Being away on business always has a way of putting things in perspective for me. I’m away from my family and friends, my home, my pets, my comforts – being away on these week long trips heightens my appreciation for these things and more.

I was in Atlanta, Georgia the past two days and, nothing against the fine Georgians, but nothing about the city of Atlanta really impressed me. Tonight I flew from Atlanta to San Antonio, Texas. It’s 11pm (local time, but my body thinks it’s midnight) and I’ve just checked into my hotel room. It’s raining and cold. As tired as I am, I can’t stop thinking about my flight.

We had a mostly full flight and roughly 50 of the passengers were males between the ages of 18-22. All their heads were shaved and they were all wearing similar outfits. No, not some weird religious cult. It was an Army platoon in their fatigues. They had just finished their 9-week boot camp training at Fort Benning, Georgia and were all en-route to Fort Sam Houston, here in San Antonio, Texas to continue their training as combat medics (and hopefully future doctors).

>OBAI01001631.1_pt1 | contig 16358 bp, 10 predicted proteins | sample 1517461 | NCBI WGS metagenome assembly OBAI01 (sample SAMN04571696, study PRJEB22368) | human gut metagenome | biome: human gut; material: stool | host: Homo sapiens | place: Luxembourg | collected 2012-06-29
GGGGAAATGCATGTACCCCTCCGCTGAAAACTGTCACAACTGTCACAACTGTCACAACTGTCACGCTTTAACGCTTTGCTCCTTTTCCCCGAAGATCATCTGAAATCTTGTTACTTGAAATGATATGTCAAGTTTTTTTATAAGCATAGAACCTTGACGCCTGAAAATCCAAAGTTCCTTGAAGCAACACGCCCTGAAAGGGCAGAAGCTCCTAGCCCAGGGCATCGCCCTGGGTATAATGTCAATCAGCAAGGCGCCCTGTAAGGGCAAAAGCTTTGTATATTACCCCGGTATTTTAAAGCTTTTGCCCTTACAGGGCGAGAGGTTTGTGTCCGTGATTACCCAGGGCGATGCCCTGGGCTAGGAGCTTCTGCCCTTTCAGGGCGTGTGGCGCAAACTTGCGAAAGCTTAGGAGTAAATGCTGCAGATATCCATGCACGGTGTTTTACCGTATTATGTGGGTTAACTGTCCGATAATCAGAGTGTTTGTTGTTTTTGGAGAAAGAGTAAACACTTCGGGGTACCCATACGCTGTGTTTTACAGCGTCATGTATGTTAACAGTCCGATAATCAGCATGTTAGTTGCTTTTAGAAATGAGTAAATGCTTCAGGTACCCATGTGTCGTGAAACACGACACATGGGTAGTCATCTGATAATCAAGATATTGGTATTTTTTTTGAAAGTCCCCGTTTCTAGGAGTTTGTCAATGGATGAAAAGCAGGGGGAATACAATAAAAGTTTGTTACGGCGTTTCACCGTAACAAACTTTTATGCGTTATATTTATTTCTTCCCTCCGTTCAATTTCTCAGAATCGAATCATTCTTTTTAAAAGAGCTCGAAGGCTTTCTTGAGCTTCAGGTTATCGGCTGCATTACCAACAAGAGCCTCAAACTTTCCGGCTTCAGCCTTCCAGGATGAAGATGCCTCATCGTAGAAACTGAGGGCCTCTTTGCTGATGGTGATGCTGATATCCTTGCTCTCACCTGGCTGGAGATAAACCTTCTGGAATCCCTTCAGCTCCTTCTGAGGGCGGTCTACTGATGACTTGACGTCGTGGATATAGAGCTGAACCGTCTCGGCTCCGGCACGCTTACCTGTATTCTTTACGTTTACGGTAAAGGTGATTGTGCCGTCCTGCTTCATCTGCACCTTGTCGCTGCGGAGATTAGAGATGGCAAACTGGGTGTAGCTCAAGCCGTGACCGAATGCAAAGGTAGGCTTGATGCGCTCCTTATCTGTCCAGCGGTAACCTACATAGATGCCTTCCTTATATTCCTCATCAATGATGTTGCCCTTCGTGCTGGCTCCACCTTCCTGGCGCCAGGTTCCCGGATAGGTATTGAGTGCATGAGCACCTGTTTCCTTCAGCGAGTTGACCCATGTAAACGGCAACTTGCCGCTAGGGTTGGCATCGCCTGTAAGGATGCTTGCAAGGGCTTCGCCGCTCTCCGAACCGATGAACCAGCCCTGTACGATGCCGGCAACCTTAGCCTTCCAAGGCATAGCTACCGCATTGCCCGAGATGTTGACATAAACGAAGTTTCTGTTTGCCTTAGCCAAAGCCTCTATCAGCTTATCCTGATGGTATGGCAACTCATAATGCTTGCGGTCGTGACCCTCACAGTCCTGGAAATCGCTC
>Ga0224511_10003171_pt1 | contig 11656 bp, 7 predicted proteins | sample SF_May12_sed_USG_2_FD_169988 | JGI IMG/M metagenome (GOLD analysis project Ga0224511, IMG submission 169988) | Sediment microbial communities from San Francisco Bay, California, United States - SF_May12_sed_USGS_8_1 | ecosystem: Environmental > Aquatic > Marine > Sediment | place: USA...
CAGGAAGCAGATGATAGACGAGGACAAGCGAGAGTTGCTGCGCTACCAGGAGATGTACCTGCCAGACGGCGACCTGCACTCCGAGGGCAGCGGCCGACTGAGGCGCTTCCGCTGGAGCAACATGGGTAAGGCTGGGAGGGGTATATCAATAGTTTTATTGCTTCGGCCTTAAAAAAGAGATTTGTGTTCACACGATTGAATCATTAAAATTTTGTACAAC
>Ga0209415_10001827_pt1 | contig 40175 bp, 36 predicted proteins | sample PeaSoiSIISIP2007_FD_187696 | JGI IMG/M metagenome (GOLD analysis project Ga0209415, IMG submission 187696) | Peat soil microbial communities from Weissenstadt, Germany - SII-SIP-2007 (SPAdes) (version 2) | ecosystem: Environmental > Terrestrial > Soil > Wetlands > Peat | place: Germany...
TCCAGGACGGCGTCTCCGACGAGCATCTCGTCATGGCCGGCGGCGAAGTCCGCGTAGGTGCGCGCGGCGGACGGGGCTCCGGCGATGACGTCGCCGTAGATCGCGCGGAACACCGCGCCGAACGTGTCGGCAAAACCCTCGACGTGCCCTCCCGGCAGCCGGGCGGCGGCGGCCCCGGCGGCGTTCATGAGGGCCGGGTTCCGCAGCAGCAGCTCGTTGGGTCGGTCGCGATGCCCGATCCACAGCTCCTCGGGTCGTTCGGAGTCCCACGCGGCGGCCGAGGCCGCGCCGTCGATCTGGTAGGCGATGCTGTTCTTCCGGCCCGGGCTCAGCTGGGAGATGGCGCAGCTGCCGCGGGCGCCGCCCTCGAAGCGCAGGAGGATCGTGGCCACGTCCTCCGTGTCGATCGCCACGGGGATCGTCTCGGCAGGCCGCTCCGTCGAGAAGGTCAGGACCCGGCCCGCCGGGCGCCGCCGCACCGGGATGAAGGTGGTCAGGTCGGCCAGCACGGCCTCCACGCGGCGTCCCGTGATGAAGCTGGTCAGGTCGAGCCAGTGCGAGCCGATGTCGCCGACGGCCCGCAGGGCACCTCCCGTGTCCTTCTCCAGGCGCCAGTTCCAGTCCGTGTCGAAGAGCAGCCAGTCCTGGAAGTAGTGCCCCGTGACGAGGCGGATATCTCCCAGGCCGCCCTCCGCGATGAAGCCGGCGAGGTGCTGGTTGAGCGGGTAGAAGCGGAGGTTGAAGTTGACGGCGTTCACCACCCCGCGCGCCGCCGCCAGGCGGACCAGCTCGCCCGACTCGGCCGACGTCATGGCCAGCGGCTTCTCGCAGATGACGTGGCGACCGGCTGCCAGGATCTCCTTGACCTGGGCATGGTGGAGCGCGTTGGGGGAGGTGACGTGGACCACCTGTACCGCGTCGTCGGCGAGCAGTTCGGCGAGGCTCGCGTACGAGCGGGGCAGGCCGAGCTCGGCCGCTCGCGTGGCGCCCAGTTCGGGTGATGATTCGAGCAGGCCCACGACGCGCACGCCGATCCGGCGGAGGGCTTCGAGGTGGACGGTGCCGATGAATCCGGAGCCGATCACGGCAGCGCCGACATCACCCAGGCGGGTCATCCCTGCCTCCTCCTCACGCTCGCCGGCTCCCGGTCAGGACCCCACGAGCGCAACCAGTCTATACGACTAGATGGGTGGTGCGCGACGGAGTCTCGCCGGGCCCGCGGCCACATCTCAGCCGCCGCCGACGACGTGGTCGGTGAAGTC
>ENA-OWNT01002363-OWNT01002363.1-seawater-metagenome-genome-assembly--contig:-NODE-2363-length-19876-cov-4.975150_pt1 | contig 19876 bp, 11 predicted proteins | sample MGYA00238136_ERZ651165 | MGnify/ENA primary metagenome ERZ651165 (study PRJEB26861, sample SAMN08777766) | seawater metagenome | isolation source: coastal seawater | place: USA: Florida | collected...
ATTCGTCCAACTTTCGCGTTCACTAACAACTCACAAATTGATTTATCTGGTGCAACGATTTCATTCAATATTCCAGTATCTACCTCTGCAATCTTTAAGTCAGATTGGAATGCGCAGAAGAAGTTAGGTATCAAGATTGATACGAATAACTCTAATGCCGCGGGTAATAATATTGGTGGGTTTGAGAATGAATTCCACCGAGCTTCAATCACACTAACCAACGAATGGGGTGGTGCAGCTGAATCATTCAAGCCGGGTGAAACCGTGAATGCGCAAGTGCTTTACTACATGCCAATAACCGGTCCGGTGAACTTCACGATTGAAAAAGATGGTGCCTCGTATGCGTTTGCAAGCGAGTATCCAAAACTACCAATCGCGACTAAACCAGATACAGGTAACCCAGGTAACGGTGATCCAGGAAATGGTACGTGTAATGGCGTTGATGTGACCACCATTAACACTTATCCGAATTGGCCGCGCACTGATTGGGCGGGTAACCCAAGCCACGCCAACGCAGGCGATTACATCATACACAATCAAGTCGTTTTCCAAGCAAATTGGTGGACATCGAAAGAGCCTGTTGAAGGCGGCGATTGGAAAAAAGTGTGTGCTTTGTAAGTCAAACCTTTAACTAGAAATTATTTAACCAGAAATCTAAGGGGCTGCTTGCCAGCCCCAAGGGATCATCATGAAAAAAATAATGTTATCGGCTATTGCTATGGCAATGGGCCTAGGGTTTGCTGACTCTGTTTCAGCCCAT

As I sat among them, and spoke with them, and eavesdropped on their conversations, and studied their faces I was overcome with a crystal clear sense of perspective.

Here are these kids – and they were just kids – who have just completed one of the most difficult challenges of their life, are about to begin more rigorous battlefield training, and hadn’t a clue as to where on the globe they might be in two months.

And I’m peeved that our flight is a little delayed, and wondering if there will be free wifi at my hotel or not (there’s wifi, but it’s not free).

I’ve always had great respect for our military – with a special affect toward the Army since my Dad served in the Army – but rarely have I had the chance to be among so many wide-eyed, brave young men and women.

You don’t have to like the war – or our President – to respect these kids. They serve our country, voluntarily, in a time of war. That’s how I define heroism. God bless these kids.